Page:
The FDA has established an Acceptable Daily Intake for each sweetener. This is the amount that can safely be eaten on average each day over a lifetime. For example, the ADI for aspartame (brand name NutraSweet, Equal) for an average adult is approximately 18 cans of diet soda. Few, if any, people would drink more than that in a day.
What is Stevia?
Stevia is an herb whose extract is much sweeter than sugar. It is used as a sweetener in various parts of the world. The Food and Drug Administration has not approved Stevia as a sweetener in the U.S. because of concerns over its potential ill effects on the kidneys, heart and reproductive system. However, it is available as a dietary supplement with claims to improve blood pressure and blood sugar. Dietary Supplements are not regulated by the FDA. Consult with your physician or dietitian before you use Stevia or any other dietary supplement.
I eat sugar free cookies, ice cream and pie. These are better for me
Be careful. Some people have the misconception that “sugar free” foods will not affect their blood sugar. This is not always true. Sugar free does not mean carbohydrate free. These products may contain flour, milk, fruit or sugar alcohols, all of which contribute carbohydrates. Read the nutrition facts label to get the real story.
What about fructose? That is better than sucrose for me, isn’t
Not necessarily. You may have seen foods sweetened with fructose (fruit sugar) in the “diabetic” food section of the grocery store, and it is true that fructose used as a sweetener does cause blood sugar to rise more slowly than sucrose (white sugar). However, it can negatively affect your heart health. For this reason, the American Diabetes Association has recommended avoiding the use of fructose as a sweetener. This is not the same as fruit itself, which has many benefits.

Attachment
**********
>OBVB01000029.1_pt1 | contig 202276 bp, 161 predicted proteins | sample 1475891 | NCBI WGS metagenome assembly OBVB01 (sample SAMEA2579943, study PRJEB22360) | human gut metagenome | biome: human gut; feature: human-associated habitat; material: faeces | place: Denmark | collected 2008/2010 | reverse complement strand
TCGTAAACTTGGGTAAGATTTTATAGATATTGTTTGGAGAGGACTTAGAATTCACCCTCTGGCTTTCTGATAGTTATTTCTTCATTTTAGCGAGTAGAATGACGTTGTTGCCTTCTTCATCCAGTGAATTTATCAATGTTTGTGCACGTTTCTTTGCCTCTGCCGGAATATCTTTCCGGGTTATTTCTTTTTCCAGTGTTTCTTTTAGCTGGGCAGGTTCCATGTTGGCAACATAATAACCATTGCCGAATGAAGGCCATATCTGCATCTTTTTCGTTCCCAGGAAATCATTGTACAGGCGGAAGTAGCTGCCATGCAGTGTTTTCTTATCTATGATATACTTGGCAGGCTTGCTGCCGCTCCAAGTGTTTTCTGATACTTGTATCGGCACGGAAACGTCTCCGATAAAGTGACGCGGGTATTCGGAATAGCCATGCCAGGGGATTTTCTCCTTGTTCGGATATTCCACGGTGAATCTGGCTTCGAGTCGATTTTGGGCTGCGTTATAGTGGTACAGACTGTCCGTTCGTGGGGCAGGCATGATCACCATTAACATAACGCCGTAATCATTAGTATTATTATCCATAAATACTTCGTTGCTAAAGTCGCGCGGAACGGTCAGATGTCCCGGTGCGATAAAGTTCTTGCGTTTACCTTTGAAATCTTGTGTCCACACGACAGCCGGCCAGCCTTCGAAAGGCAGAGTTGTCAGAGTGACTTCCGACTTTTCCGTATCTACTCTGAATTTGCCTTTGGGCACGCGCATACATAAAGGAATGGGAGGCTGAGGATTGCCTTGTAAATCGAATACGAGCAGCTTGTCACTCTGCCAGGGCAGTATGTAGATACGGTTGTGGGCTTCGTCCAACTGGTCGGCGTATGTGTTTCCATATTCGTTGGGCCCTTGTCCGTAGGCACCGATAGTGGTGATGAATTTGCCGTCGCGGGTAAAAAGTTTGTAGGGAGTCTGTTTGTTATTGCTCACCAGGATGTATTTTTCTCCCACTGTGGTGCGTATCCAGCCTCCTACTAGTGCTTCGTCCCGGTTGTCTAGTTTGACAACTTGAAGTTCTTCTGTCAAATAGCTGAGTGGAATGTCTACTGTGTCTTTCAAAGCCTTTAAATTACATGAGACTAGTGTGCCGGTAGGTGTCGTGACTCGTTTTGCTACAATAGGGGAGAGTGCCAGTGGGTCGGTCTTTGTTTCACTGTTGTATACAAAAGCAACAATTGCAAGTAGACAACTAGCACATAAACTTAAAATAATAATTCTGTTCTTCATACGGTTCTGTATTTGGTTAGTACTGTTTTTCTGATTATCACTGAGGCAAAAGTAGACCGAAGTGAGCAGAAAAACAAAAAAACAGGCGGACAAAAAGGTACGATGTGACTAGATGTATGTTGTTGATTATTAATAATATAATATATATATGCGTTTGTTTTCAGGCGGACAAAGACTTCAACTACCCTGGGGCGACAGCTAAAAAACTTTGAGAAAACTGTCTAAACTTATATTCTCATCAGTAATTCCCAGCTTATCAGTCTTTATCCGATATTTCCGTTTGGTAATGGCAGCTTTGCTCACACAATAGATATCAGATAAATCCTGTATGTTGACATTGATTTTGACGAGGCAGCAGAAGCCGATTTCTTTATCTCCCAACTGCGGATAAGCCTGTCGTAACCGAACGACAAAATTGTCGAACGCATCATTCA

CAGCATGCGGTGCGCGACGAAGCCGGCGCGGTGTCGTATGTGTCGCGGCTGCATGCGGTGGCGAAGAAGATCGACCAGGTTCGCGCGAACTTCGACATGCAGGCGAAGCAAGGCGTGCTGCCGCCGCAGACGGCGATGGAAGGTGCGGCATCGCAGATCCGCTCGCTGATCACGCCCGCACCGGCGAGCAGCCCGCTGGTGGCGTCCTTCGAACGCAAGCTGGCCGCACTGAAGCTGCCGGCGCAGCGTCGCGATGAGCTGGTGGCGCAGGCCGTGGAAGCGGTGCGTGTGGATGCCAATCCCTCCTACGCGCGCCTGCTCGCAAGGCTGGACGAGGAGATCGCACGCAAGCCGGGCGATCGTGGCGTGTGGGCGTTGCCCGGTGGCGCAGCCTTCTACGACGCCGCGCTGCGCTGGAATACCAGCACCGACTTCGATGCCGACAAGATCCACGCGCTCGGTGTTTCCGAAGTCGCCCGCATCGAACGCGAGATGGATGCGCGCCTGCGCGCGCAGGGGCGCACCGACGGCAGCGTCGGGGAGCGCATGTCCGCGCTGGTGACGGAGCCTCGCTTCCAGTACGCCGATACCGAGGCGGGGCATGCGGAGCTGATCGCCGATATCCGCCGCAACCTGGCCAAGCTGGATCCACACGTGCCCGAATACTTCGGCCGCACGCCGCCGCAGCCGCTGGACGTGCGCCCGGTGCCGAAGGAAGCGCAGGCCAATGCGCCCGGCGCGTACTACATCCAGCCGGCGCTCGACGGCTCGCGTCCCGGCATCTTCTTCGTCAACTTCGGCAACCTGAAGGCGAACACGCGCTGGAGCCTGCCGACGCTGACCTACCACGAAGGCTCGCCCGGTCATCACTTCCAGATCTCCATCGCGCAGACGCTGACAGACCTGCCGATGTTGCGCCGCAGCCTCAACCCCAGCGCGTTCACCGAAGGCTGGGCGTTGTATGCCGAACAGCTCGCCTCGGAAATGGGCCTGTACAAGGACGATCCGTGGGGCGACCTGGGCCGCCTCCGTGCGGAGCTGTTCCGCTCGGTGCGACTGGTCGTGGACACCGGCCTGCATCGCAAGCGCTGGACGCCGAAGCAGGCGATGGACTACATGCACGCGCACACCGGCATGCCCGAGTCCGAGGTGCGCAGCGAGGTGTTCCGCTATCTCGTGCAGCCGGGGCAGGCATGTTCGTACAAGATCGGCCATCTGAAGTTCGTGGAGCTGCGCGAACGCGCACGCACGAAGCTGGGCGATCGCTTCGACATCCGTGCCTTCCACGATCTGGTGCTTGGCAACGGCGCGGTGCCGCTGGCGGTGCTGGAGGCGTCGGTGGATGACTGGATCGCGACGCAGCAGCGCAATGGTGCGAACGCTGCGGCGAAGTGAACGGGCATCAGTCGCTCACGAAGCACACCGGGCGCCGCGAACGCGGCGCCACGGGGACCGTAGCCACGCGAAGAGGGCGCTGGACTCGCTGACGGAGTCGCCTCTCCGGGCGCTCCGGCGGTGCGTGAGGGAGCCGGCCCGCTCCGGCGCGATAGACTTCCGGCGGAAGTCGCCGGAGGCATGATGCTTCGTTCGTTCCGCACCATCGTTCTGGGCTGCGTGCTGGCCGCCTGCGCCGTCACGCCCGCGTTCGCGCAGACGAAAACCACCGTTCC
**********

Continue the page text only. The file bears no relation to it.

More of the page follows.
I hate diet soda. Will it hurt me to have a regular soda only a couple
times a week?
Don’t write off diet sodas because you disliked one brand. Try a variety of diet drinks to find one that you do like. Water is another great choice. If you still want to drink regular soda, do so wisely. A can of regular soda contains approximately 45 grams of carbohydrate (3 bread/starch exchanges). For most women, this would use your total amount of carbohydrate for a meal. Avoid sipping on a regular soda throughout the day because it will provide a constant source of carbohydrate that will affect your blood sugar. If you drink regular soda, check your blood sugar 2 hours afterwards to see if you are still in your blood sugar target. If your sugar is high, cut back on regular soda or drink something different.
I have heard that high fructose corn syrup makes people overweight.
What is it and should I avoid it?
High fructose corn syrup is sweeter and cheaper than sucrose (white sugar) and extends product shelf life, so it is widely used in fruit-flavored drinks, regular soda and a variety of processed foods. The rate of obesity in the United States increased at the same time as our increased consumption of high fructose corn syrup. However, it is unclear whether or not it is to blame. Regardless, foods that contain high fructose corn syrup are often high in calories and low in nutrients. So read food labels and select wisely.
Lynn Baillif has been a registered dietitian for 15 years and a certified diabetes educator for 7 years. She has been a member of the National Federation of the Blind since 1987 when she was a national scholarship winner.